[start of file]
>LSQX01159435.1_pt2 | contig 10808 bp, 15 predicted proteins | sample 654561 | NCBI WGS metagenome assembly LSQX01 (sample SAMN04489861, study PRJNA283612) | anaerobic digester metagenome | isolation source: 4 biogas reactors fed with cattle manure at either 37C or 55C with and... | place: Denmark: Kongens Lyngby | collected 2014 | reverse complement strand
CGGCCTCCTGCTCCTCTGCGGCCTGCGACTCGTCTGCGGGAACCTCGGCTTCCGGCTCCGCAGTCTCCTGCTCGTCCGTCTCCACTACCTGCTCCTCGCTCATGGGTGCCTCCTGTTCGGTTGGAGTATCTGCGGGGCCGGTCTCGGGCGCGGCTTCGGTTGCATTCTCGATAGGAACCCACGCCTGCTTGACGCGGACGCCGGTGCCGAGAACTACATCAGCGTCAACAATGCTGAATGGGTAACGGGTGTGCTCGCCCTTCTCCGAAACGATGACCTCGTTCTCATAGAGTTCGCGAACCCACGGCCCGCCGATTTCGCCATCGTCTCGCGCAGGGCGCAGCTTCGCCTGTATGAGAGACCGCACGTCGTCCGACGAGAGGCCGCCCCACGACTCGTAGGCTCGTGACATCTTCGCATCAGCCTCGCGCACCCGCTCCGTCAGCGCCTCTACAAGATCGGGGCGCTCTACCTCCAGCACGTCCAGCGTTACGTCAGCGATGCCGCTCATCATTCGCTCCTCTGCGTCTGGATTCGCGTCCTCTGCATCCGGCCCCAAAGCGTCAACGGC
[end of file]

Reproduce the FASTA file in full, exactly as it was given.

>LSQX01159435.1_pt2 | contig 10808 bp, 15 predicted proteins | sample 654561 | NCBI WGS metagenome assembly LSQX01 (sample SAMN04489861, study PRJNA283612) | anaerobic digester metagenome | isolation source: 4 biogas reactors fed with cattle manure at either 37C or 55C with and... | place: Denmark: Kongens Lyngby | collected 2014 | reverse complement strand
CGGCCTCCTGCTCCTCTGCGGCCTGCGACTCGTCTGCGGGAACCTCGGCTTCCGGCTCCGCAGTCTCCTGCTCGTCCGTCTCCACTACCTGCTCCTCGCTCATGGGTGCCTCCTGTTCGGTTGGAGTATCTGCGGGGCCGGTCTCGGGCGCGGCTTCGGTTGCATTCTCGATAGGAACCCACGCCTGCTTGACGCGGACGCCGGTGCCGAGAACTACATCAGCGTCAACAATGCTGAATGGGTAACGGGTGTGCTCGCCCTTCTCCGAAACGATGACCTCGTTCTCATAGAGTTCGCGAACCCACGGCCCGCCGATTTCGCCATCGTCTCGCGCAGGGCGCAGCTTCGCCTGTATGAGAGACCGCACGTCGTCCGACGAGAGGCCGCCCCACGACTCGTAGGCTCGTGACATCTTCGCATCAGCCTCGCGCACCCGCTCCGTCAGCGCCTCTACAAGATCGGGGCGCTCTACCTCCAGCACGTCCAGCGTTACGTCAGCGATGCCGCTCATCATTCGCTCCTCTGCGTCTGGATTCGCGTCCTCTGCATCCGGCCCCAAAGCGTCAACGGC